BMJ Open. 2020 Aug 30;10(8):e034057. doi: 10.1136/bmjopen-2019-034057.
OBJECTIVE: To determine the prevalence and predictors of oral to intravenous antibiotic switch among adult emergency department (ED) patients with acute bacterial skin and skin structure infections (ABSSSIs).
DESIGN: Multicentre, pilot cohort study.
SETTING: Three urban EDs in Dublin, Ireland.
PARTICIPANTS: Consecutive ED patients aged >16 years old with ABSSSIs between March 2015 and September 2016.
INTERVENTION: Oral flucloxacillin 500 mg-1 g four times a day (alternative in penicillin allergy).
PRIMARY AND SECONDARY OUTCOME MEASURES: The primary outcome was to determine the prevalence and predictors of oral to intravenous antibiotic switch. Secondary outcomes were to determine the prevalence and predictors of receiving an extended course of oral antibiotic treatment and measurement of interobserver reliability for clinical predictors at enrolment.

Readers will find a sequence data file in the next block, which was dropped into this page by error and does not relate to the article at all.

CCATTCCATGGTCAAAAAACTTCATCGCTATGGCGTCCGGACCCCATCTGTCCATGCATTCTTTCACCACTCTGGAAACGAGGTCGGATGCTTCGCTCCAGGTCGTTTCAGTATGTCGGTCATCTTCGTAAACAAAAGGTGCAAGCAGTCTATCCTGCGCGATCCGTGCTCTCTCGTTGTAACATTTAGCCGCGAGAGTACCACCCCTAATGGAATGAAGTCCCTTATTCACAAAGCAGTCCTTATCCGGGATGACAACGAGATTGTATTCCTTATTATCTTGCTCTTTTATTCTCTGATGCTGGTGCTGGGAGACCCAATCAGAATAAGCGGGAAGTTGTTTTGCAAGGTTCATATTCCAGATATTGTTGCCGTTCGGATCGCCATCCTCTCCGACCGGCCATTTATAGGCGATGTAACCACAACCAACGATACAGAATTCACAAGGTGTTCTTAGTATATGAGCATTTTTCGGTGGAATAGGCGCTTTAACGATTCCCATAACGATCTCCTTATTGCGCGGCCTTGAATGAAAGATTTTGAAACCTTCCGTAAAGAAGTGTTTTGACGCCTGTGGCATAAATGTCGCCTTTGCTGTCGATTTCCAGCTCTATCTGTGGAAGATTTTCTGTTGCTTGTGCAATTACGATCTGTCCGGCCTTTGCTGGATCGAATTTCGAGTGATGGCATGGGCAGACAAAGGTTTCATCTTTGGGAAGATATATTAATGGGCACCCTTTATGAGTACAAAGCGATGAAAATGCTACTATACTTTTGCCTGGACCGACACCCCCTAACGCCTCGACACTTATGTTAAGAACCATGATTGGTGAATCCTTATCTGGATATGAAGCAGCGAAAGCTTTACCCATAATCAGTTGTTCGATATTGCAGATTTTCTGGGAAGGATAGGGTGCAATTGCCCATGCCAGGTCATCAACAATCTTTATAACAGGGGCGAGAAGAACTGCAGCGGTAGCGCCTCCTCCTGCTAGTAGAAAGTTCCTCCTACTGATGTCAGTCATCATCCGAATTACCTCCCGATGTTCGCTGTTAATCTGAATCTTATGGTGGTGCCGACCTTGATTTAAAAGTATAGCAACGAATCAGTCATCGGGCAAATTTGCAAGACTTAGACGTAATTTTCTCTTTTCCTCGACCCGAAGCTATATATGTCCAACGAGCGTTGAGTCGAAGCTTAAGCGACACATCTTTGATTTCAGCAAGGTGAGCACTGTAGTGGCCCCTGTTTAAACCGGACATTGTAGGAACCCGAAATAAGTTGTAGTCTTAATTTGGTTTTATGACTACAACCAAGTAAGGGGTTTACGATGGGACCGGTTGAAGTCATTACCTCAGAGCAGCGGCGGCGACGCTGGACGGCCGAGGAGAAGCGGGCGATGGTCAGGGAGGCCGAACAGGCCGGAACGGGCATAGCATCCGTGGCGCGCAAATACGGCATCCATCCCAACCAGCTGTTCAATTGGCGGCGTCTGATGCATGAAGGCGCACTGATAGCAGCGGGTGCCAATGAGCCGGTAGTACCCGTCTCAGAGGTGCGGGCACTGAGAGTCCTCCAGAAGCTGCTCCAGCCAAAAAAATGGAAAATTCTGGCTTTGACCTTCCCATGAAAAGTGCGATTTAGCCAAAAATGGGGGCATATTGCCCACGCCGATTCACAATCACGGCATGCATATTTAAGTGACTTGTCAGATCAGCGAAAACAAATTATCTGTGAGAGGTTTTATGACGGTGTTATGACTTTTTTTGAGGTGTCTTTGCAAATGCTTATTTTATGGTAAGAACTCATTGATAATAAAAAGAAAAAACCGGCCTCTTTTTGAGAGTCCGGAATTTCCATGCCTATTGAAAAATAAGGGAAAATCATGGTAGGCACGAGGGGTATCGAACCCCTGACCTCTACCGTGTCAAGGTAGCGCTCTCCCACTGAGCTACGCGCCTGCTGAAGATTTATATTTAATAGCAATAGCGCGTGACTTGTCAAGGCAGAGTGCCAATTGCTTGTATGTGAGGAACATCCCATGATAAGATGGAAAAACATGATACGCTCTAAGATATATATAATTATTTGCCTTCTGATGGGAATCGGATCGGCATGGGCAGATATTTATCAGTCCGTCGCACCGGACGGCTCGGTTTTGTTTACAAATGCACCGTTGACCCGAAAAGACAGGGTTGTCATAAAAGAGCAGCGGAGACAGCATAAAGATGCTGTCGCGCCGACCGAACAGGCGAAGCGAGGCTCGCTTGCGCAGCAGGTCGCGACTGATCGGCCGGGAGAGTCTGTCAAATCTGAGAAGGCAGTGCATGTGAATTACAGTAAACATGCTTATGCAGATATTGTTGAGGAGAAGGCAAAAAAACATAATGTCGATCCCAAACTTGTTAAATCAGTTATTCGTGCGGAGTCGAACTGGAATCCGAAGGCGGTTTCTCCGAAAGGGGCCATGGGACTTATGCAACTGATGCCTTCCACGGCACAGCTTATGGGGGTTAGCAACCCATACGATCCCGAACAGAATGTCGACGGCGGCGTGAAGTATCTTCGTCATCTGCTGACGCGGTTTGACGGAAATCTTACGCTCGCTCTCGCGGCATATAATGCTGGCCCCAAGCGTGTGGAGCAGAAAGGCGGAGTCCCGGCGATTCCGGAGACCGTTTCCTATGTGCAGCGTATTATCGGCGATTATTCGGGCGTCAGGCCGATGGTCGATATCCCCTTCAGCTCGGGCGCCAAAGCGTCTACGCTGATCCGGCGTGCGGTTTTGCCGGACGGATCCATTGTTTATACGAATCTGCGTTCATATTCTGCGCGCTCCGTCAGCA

RESULTS: Overall, 159 patients were enrolled of which eight were lost to follow-up and five were excluded. The majority of patients were male (65.1%) and <50 years of age (58.2%). Oral to intravenous antibiotic switch occurred in 13 patients (8.9%; 95% CI 4.8% to 14.7%). Increased lesion size (OR 1.74; 95% CI 1.09 to 2.79), white cell count (OR 1.32; 95% CI 1.05 to 1.67), athlete's foot (OR 8.00; 95% CI 2.31 to 27.71) and fungal nail infections (OR 7.25; 95% CI 1.99 to 26.35) were associated with oral to intravenous antibiotic switch. 24.8% (95% CI 18.1% to 33.0%) of patients received an extended course of oral antibiotic treatment.
CONCLUSION: The prevalence of oral to intravenous antibiotic switch in this pilot study is 8.9% (95% CI 4.8% to 14.7%). We identify the predictors of oral to intravenous switch worthy of future investigation.
TRIAL REGISTRATION NUMBER: NCT02230813.